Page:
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‘My Spy’ Review: A Secret Agent Gets Outsmarted

In the kind of movie “My Spy” is, comedy is derived from fish-out-of-water scenarios. The flailing fish here is the burly, physically adept C.I.A. field agent JJ (Dave Bautista), who is demoted and left gallivanting around the schoolyard with the 9-year-old girl, Sophie (Chloe Coleman). The plan is to nab Sophie’s nefarious uncle, Marquez (Greg Bryk), who is on the brink of selling nuclear weapons plans to another terrorist. There are pratfalls and dodge ball along the way.

The film, streaming on Amazon Prime and directed by Peter Segal, seems like a missed opportunity for much of its running time. A better movie would have taken its familiar premise, of a nearly-incompetent spy who’s shown how to get the job done by his prepubescent pal, and leaned into it. “My Spy” could have used its espionage elements to channel a contemporary genre take on “Paper Moon,” with Coleman as a spiritual relative of Tatum O’Neal. An amusing montage shows how effective Coleman is at punching above her weight class. But Bautista, rather charmless, is no Ryan O’Neal.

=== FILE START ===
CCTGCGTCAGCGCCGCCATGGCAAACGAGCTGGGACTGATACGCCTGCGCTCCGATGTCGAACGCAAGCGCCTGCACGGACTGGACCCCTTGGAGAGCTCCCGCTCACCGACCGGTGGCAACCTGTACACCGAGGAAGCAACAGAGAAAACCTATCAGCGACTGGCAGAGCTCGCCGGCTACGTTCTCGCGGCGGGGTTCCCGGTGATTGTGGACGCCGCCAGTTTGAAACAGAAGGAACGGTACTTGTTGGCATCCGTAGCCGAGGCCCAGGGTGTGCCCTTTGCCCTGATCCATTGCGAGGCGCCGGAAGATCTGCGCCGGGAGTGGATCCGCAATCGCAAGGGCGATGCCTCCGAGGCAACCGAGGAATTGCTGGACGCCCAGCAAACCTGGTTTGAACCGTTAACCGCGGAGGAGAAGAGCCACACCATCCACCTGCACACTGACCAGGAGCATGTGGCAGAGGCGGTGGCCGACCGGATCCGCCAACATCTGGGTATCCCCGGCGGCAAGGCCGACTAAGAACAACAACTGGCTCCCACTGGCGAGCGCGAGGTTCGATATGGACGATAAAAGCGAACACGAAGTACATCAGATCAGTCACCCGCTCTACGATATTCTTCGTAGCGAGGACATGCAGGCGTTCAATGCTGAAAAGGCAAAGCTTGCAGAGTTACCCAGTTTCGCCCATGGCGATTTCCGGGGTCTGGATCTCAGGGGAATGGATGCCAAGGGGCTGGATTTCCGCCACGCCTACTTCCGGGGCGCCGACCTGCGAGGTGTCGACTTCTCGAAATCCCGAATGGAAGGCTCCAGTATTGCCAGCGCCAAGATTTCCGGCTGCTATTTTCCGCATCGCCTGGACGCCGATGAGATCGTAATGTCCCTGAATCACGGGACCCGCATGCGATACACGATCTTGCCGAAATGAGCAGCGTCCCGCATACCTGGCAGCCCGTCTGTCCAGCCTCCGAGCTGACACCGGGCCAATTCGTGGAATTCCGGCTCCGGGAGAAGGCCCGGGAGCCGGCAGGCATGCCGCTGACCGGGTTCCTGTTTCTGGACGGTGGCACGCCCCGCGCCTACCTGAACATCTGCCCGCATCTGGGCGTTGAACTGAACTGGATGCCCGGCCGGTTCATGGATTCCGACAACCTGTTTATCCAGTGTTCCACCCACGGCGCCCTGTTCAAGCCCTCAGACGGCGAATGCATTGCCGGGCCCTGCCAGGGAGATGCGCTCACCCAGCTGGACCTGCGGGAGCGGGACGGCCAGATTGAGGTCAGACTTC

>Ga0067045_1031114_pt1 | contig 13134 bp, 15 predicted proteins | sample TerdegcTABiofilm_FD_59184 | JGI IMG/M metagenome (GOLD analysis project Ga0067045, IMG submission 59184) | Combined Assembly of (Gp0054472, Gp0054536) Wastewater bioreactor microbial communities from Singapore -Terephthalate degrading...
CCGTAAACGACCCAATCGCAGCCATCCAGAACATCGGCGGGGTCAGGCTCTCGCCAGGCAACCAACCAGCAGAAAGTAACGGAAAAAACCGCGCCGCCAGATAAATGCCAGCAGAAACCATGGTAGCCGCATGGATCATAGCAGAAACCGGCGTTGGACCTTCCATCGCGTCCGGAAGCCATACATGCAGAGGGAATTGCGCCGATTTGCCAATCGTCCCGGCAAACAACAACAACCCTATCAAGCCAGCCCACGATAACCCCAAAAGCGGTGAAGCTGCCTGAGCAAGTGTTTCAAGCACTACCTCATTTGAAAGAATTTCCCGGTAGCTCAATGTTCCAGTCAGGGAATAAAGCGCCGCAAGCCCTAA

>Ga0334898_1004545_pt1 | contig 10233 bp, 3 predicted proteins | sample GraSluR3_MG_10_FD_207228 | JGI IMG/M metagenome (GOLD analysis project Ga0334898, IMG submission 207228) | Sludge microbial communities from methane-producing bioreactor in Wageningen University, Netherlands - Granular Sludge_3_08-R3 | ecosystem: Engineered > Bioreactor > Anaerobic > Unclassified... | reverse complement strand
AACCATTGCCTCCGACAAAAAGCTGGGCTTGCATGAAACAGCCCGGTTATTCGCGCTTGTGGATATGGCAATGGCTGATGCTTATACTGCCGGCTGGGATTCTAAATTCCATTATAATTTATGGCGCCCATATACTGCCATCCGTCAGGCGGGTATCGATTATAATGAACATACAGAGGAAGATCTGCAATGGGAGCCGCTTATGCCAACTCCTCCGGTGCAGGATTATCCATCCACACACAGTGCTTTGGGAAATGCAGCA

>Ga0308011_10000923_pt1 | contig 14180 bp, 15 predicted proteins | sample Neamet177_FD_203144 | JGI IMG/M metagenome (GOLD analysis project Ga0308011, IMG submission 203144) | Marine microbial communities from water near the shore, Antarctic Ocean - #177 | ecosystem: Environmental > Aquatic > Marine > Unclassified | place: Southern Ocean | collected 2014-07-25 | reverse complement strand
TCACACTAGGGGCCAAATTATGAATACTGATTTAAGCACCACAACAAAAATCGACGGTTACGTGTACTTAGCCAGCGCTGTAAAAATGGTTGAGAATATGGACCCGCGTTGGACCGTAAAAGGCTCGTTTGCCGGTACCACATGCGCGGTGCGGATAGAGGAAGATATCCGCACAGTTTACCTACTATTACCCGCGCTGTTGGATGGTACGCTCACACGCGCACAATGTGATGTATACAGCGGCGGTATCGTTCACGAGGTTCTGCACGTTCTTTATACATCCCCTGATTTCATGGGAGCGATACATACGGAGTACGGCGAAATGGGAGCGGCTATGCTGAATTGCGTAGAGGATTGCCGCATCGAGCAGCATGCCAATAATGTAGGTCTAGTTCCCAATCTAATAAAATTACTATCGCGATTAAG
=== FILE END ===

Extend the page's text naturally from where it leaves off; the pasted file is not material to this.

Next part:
Instead, “My Spy” meanders, uncertain of its audience: It has too much violence and language for family viewing, but doesn’t commit enough to the danger of spy thrillers to stir the Bond and Bourne lovers among us. In the end, it doesn’t know which mission it chooses to accept.

My Spy
Rated PG-13 for violence and language. Running time: 1 hour 39 minutes. Watch on Amazon Prime Video.

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